Story by NHLA; Editing by Panels & Furniture Asia
In an effort to enhance awareness around using wood as an innovative building material, The United States Forest Service awarded Boston-based architectural firm, IKD, $250,000 to fund the construction of the first hardwood cross laminated timber (CLT) project in the United States.
The Indiana Hardwood CLT Project uses low-grade hardwood to create a high quality CLT product that will then be used in commercial projects. NHLA is honored to have helped IKD with this project and would like to recognize NHLA board member Dave Bramlage of Cole Hardwoods for helping to secure the necessary materials for this project.
We had the opportunity to speak with Yugon Kim, the lead architect on the project.
NHLA: What is different from this CLT project and other CLT projects that we’ve read about in Europe?
Yugon Kim: We really wanted to utilise Indiana’s timber resource so we proposed the idea of a hardwood cross laminated timber product using 3 common grade lumber. When we looked at the data we found that over 50 per cent of every log goes to low grade materials like pallets and cants. So we proposed upcycling this material into a new hardwood CLT that really isn’t in use here in U.S.
In Europe, they use a single source material, such as tulipwood. Our project is trying to use mixed species simply so that we have a greater pool of timber species to draw from so that is just a larger resource. We’re basically trying to extract as much fibre into the product as possible and to do this our proposal was to use a wider variety of species that have similar structural and mechanical properties and utilise that in a mixed-species assembly.
NHLA: Which species are you using?
Yugon Kim: We are using oak, hickory, maple, ash and beech because they have a similar elastic modulus so that we can engineer a panel that can deal with those different types of species but we also have a larger pool of resources to draw from. The panels used in this project are the first ever pressing of a full 40’x10′ mix species hardwood CLT here in the United States.
NHLA: How did you get involved with the project?
Yugon Kim: I’ve been working with timber for a long time so about four years ago I curated and designed an exhibition on timber construction here in Boston and that really was at the cusp of when cross-laminated timber was starting to make headway here in the United States. As mentioned before, Europe already had kind of a leg-up but when we started doing the research for that exhibition we realised we were on the cusp of a material revolution.
So we did this exhibition in Boston and then two years later, the National Building Museum in Washington, DC, learned about our exhibition and asked us to adapt that exhibition in Washington, DC. We were really excited about that because of where the Museum is, we had the ability to influence public policy. They were able to use the exhibition as a foundation to introduce the material to senators and other decision makers.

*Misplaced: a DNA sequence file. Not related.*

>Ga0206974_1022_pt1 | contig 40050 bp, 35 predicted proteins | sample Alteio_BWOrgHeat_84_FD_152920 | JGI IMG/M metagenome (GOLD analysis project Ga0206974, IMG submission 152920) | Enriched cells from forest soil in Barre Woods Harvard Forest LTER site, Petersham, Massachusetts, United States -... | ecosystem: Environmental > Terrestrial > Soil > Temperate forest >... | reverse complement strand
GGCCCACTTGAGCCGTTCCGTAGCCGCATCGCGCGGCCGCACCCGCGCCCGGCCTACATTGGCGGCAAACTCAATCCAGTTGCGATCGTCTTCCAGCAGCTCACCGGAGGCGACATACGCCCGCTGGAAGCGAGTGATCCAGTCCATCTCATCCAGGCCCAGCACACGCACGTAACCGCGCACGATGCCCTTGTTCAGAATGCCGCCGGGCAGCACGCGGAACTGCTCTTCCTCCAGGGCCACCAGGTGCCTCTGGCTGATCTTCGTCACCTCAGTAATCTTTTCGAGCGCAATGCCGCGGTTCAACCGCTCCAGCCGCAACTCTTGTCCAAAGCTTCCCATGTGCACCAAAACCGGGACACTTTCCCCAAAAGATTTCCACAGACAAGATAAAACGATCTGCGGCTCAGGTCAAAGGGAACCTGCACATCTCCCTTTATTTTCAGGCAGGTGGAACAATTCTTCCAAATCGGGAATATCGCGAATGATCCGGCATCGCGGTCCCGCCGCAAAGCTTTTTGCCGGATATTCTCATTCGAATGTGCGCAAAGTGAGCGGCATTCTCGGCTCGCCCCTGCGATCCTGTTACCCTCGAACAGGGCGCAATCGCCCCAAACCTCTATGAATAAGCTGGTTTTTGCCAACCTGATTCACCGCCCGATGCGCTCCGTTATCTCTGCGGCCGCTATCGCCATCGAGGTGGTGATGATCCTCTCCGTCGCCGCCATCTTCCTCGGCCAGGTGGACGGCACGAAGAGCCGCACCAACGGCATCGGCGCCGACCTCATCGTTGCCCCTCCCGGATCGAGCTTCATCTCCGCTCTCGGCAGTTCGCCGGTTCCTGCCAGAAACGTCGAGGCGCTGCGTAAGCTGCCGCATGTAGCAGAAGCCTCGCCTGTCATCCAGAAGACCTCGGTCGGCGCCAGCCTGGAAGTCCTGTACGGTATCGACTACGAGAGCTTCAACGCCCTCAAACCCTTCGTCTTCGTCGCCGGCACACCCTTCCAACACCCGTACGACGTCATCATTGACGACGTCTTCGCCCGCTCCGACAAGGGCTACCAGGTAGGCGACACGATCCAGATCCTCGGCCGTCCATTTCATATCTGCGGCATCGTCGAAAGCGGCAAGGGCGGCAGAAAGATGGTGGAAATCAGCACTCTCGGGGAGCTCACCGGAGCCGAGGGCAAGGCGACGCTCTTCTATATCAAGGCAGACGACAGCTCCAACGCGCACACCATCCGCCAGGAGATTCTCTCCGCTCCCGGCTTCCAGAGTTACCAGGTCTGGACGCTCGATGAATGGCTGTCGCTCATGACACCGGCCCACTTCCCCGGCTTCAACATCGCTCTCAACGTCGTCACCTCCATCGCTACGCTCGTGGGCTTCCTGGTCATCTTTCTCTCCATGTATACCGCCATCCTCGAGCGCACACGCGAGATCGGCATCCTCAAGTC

So when we had this opportunity in Columbus to build something in the parameter of trying to use local resources it just made sense based upon the research we had done from the prior exhibitions.
NHLA: From your research and experience, what do you think the future use of CLT is?
Yugon Kim: I think it can change how we see our cities. When you look historically, you can make the argument that America was colonised partly because of the abundance of wood here on the continent. I think we’re all hard wired to see our cities as concrete, glass and steel but I can imagine the future where you walk down the street in a major city and next to these more traditional steel and concrete buildings, you’ll see timber buildings. You can see on the West Coast that’s starting to happen already.
NHLA: What would you say to the naysayers who claim it can’t be done due to fires and other outside influences?
Yugon Kim: There are a lot of preconceived notions that are hurdles for CLT to overcome. One is combustibility, but cross-laminated timber is incredibly safe in terms of fire. We did a lot of research when we did the exhibition and we spoke to people at the fire department and in the end we learnt that firemen actually feel more comfortable going into a heavy timber building because in a steel building at certain temperature point, the steel will suffer a catastrophic failure. On the other hand, timber chars and acts as a natural fire repellent allowing the inner core to maintain structural integrity. Forests have been growing there’s an abundance of timber that is available. If there is more market interest in timber products people will begin to maintain and manage their forests in a more a focused way.
The Indiana Cross-Laminated Project was on display from August – November last year in Columbus, Indiana.